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Up to 50% of breast cancer survivors on aromatase inhibitor therapy report musculoskeletal symptoms such as joint and muscle pain, significantly impacting treatment adherence and discontinuation rates. We conducted a secondary data analysis of a nationwide, multi-site, phase II/III randomized, controlled, clinical trial examining the efficacy of yoga for improving musculoskeletal symptoms among breast cancer survivors currently receiving hormone therapy (aromatase inhibitors [AI] or tamoxifen [TAM]). Breast cancer survivors currently receiving AI (N = 95) or TAM (N = 72) with no participation in yoga during the previous 3 months were randomized into 2 arms: (1) standard care monitoring and (2) standard care plus the 4-week yoga intervention (2x/week; 75 min/session) and included in this analysis. The yoga intervention utilized the UR Yoga for Cancer Survivors (YOCAS©(®)) program consisting of breathing exercises, 18 gentle Hatha and restorative yoga postures, and meditation. Musculoskeletal symptoms were assessed pre- and post-intervention. At baseline, AI users reported higher levels of general pain, muscle aches, and total physical discomfort than TAM users (all P ≤ 0.05). Among all breast cancer survivors on hormonal therapy, participants in the yoga group demonstrated greater reductions in musculoskeletal symptoms such as general pain, muscle aches and total physical discomfort from pre- to post-intervention than the control group (all P ≤ 0.05). The severity of musculoskeletal symptoms was higher for AI users compared to TAM users. Among breast cancer survivors on hormone therapy, the brief community-based YOCAS©® intervention significantly reduced general pain, muscle aches, and physical discomfort.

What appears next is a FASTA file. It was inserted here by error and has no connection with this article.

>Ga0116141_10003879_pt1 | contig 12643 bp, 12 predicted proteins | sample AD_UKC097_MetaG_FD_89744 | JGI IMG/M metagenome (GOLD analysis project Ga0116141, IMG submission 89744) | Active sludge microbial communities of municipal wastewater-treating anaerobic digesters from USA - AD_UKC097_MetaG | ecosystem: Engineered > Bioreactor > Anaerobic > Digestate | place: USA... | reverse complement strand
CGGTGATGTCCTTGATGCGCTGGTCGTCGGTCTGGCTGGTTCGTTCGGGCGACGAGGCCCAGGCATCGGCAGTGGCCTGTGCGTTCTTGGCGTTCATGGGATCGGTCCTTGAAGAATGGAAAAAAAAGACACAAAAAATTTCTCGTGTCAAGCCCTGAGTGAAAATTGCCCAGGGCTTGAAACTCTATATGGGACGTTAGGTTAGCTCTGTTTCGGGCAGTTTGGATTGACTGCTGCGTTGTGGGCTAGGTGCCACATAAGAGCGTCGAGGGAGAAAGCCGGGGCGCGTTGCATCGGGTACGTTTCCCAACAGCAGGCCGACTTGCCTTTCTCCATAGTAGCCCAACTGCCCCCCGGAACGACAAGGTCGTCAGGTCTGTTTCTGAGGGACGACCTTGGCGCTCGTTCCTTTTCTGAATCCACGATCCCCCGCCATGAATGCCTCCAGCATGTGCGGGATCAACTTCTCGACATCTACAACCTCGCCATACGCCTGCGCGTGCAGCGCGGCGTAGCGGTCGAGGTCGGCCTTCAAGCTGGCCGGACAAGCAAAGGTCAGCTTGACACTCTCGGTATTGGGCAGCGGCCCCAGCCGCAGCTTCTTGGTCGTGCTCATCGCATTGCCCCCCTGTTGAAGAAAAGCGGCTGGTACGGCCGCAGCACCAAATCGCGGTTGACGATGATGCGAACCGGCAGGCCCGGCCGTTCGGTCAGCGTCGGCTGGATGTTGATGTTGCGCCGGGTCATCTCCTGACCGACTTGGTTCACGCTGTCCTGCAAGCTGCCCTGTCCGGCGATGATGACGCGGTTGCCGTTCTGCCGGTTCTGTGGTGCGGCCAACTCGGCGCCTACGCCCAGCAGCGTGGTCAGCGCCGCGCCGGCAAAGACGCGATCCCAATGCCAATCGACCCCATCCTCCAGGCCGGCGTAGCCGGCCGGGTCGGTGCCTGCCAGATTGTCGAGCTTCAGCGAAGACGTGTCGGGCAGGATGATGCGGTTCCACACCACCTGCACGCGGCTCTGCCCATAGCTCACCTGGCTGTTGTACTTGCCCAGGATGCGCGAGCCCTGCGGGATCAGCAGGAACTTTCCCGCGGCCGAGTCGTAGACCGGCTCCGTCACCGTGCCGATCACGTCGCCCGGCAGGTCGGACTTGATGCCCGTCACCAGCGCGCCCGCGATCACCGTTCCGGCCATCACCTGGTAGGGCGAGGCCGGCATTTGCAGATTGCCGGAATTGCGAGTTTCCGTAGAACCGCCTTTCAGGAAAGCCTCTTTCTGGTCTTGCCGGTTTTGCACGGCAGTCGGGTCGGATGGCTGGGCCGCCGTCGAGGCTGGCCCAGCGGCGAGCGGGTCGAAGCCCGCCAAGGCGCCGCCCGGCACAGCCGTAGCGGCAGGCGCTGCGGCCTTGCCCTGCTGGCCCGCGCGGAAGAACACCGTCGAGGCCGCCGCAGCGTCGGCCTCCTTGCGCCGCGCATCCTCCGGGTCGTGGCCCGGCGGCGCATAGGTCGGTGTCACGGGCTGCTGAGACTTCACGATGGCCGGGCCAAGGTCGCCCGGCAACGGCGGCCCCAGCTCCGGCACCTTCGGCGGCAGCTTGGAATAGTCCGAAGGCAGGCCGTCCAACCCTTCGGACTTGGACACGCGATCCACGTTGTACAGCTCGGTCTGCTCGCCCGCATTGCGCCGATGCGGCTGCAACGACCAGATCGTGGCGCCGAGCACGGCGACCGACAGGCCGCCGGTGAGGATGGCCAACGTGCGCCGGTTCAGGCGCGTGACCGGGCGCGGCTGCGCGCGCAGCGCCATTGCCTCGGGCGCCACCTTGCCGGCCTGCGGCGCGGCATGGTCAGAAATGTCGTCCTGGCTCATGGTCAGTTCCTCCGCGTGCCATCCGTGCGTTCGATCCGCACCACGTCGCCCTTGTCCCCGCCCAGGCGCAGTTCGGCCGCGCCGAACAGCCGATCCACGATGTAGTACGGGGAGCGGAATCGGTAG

PurposeThe Society for Integrative Oncology (SIO) produced an evidence-based guideline on use of integrative therapies during and after breast cancer treatment that was determined to be relevant to the American Society of Clinical Oncology (ASCO) membership. ASCO considered the guideline for endorsement.MethodsThe SIO guideline addressed the use of integrative therapies for the management of symptoms and adverse effects, such as anxiety and stress, mood disorders, fatigue, quality of life, chemotherapy-induced nausea and vomiting, lymphedema, chemotherapy-induced peripheral neuropathy, pain, and sleep disturbance. Interventions of interest included mind and body practices, natural products, and lifestyle modifications. SIO systematic reviews focused on randomized controlled trials that were published from 1990 through 2015. The SIO guideline was reviewed by ASCO content experts for clinical accuracy and by ASCO methodologists for developmental rigor. On favorable review, an ASCO Expert Panel was convened to review the guideline contents and recommendations.ResultsThe ASCO Expert Panel determined that the recommendations in the SIO guidelinepublished in 2017are clear, thorough, and based on the most relevant scientific evidence. ASCO endorsed the guideline with a few added discussion points.RecommendationsKey recommendations include the following: Music therapy, meditation, stress management, and yoga are recommended for anxiety/stress reduction. Meditation, relaxation, yoga, massage, and music therapy are recommended for depression/mood disorders. Meditation and yoga are recommended to improve quality of life. Acupressure and acupuncture are recommended for reducing chemotherapy-induced nausea and vomiting. Acetyl-l-carnitine is not recommended to prevent chemotherapy-induced peripheral neuropathy because of a possibility of harm. No strong evidence supports the use of ingested dietary supplements to manage breast cancer treatment-related adverse effects. Additional information is available at: www.asco.org/supportive-care-guidelines.